- Cultivate trust in the project team by maintaining openness and transparency at all stages.
- Pilot test product options to confirm the presence of desired improvements and identify needs for training and resources.
- Consider whether product adoption will require any changes in institutional policies and procedures. Address product integration problems before implementation.
- Ensure that software vendors are willing to provide the level of technical support needed.
- Budget time and resources for the total cost of software adoption, including post-launch implementation, product refinement, and outcomes evaluation. A Total Cost of Ownership analysis should be conducted to identify the hidden costs of software adoption (e.g., personnel, facilities, system upgrades).
The purpose of this research brief is to provide an overview of mental health issues and counseling services on college campuses. The findings from several national surveys are reviewed to estimate the prevalence of anxiety and depression, suicide and suicidal ideation, and violence among college students. Common prevention and treatment programs are then described with particular attention to innovative campus-wide programs. Student outcomes research is examined to determine whether receiving counseling services is associated with academic performance and the likelihood of graduation. The brief concludes with a set of recommended practices to improve the effectiveness of counseling services on campus.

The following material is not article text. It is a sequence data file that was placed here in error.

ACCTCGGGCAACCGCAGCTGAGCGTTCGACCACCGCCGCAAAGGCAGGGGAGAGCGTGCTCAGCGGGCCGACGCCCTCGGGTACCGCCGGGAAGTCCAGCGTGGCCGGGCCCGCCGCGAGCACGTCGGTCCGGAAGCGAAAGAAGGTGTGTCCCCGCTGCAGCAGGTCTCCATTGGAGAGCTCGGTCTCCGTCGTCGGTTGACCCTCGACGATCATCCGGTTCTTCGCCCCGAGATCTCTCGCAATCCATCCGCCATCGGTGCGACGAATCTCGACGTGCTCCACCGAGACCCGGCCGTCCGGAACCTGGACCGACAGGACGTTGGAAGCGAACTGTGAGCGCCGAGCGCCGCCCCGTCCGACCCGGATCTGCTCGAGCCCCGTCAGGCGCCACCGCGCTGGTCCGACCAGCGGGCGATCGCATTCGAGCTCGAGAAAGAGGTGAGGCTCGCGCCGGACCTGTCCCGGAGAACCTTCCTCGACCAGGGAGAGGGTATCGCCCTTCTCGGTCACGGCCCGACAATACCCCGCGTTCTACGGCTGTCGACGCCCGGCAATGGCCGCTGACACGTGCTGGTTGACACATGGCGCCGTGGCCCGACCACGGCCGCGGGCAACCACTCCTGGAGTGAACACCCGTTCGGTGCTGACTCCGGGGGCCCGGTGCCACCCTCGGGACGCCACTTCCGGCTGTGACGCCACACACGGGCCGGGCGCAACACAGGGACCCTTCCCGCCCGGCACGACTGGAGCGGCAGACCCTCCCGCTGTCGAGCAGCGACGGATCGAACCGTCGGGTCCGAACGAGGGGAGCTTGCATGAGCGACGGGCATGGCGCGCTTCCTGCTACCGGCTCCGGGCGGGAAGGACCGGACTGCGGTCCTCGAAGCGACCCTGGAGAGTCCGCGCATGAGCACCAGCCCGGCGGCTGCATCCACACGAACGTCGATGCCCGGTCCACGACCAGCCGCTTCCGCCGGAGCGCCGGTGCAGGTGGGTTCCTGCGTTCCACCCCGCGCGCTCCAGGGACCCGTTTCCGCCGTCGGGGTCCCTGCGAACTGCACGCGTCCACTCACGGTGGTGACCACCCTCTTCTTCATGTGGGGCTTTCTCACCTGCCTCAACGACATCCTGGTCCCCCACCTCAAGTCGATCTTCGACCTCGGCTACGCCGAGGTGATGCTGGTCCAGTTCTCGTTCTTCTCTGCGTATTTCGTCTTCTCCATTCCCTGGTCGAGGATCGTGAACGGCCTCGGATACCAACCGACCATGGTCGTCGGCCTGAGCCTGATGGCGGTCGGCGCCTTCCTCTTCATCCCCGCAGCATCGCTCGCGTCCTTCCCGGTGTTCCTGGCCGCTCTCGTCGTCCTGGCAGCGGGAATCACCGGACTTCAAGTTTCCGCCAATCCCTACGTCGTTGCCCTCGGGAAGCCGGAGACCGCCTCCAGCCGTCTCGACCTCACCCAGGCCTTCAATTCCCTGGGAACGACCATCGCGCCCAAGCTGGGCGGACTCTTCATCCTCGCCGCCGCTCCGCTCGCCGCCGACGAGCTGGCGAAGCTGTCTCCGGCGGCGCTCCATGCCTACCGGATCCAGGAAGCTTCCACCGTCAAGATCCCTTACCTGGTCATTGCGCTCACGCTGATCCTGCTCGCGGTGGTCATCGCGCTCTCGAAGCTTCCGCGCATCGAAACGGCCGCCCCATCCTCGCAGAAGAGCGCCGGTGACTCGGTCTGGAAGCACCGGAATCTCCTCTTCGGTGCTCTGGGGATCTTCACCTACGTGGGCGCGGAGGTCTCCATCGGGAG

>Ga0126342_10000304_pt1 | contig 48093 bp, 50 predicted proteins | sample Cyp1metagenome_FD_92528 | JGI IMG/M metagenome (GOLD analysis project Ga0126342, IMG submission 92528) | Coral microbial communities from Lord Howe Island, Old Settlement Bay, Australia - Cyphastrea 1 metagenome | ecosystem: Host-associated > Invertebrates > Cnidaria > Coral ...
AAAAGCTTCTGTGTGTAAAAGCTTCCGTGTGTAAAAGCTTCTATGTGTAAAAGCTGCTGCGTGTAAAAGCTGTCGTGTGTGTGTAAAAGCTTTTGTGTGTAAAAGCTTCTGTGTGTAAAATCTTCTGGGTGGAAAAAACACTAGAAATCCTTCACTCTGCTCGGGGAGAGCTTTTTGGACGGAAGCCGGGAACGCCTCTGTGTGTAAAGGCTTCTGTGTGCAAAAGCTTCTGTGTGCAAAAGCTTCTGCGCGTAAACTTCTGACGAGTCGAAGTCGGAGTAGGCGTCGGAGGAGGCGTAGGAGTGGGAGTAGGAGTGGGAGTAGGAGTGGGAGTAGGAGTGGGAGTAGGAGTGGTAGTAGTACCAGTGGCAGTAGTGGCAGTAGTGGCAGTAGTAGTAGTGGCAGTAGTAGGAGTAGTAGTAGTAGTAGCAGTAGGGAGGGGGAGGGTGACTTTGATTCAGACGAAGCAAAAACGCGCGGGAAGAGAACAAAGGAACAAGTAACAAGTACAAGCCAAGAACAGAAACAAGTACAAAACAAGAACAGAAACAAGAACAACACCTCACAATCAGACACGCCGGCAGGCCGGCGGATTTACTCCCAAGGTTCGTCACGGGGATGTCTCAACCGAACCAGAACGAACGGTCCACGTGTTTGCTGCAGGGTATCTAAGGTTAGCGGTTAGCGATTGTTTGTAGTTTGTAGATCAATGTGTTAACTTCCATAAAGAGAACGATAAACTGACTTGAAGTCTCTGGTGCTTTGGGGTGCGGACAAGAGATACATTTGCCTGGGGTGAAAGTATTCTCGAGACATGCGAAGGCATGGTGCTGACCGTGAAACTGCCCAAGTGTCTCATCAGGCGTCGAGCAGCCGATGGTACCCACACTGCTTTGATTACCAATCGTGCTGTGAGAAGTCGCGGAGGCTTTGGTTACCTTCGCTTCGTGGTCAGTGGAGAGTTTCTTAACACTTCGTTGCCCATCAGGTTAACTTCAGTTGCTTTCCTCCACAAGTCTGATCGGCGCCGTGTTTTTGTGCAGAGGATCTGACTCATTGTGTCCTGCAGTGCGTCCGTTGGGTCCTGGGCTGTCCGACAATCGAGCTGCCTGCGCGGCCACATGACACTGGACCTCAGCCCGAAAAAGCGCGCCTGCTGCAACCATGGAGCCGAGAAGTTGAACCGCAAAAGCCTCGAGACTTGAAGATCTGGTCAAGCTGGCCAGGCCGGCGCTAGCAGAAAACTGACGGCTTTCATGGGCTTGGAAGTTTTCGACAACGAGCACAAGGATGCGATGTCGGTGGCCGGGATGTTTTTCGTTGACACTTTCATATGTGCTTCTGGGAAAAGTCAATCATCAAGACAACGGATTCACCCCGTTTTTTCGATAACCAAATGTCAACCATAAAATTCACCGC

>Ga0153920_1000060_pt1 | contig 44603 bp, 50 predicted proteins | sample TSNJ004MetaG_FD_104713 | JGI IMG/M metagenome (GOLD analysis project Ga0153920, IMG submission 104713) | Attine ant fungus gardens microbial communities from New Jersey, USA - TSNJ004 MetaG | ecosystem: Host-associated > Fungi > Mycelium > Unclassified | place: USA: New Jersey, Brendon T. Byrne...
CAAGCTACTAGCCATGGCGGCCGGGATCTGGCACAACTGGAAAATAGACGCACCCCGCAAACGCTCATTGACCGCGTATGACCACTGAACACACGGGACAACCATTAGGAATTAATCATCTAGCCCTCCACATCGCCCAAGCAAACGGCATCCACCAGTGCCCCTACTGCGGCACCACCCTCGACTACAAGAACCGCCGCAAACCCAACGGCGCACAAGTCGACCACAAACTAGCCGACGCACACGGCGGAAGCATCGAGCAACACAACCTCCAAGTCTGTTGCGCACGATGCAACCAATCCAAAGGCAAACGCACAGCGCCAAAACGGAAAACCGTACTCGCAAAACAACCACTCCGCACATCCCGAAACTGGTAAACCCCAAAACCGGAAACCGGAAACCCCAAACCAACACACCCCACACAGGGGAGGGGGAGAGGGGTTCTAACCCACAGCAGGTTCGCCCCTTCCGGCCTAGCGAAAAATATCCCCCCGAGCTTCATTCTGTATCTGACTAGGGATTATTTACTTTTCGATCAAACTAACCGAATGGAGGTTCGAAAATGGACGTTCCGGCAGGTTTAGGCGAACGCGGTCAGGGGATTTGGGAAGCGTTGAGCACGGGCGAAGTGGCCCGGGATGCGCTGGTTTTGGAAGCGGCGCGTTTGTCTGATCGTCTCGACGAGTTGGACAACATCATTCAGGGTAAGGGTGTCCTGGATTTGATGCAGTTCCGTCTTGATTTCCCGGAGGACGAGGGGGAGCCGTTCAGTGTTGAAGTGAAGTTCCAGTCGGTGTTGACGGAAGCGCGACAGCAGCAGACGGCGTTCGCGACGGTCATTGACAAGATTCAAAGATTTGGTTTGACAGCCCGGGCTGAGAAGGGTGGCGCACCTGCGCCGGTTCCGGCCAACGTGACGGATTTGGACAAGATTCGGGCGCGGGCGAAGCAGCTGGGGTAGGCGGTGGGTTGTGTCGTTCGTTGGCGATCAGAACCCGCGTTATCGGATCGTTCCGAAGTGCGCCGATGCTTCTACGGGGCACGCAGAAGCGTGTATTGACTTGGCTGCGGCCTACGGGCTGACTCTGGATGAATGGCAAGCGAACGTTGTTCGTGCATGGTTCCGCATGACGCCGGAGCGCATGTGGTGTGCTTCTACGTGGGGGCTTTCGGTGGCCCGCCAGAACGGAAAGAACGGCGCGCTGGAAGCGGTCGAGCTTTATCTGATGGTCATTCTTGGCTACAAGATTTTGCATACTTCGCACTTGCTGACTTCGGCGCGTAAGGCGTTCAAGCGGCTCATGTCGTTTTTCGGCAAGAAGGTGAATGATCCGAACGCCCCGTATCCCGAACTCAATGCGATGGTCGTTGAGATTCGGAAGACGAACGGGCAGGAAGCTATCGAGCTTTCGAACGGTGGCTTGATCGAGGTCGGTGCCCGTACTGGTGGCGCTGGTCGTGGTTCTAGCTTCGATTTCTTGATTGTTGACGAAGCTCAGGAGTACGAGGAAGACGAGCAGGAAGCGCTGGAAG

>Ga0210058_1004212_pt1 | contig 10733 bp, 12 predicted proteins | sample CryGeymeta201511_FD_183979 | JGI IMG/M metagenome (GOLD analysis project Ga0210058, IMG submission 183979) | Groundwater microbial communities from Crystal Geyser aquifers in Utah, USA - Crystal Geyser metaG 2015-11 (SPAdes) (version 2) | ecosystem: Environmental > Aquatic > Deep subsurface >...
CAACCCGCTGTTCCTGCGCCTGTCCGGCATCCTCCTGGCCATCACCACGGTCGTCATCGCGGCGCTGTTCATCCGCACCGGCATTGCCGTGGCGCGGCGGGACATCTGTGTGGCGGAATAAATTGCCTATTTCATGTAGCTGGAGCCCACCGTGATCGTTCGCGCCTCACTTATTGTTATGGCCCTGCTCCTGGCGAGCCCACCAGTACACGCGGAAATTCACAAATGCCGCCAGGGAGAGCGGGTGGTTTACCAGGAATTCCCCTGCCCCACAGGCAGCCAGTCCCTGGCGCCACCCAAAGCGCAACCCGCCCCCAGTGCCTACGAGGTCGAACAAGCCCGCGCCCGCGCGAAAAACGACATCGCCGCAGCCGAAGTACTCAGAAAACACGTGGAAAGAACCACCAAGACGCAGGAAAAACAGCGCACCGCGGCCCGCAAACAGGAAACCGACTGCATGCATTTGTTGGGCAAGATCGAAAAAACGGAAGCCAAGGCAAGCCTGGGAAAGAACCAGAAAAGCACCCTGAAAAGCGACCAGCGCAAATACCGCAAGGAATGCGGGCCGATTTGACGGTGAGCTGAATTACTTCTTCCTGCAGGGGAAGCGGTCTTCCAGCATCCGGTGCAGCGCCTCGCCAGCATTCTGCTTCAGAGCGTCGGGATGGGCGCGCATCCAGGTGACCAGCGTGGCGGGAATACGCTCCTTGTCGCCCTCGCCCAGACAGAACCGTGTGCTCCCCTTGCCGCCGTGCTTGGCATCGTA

- Maintain counseling services as an “in-house” service and provide adequate financial and administrative support for counseling center treatment and prevention programs (e.g., suicide prevention), psychoeducational events (e.g., stress reduction), faculty and staff training, and program evaluation (Brunner et al., 2014; Drum & Denmark, 2012).
- Clearly delineate the duties of academic and career advising from counseling and psychological services (Bundy & Benshoff, 2000; Reetz et al., 2014).
- Establish a strong outreach function in the counseling services center to educate students, staff, faculty, and parents about the early symptoms of mental illness, availability of relevant campus resources, and issues regarding client confidentiality (Mowbray et al., 2006).
- Build reliable partnerships and referral systems with off-campus service providers who can attend to students whose treatment needs exceed campus resources. Counseling center staff should be charged with ensuring that students referred for services outside of the counseling center are successful in connecting with a mental health provider (Mowbray et al., 2006).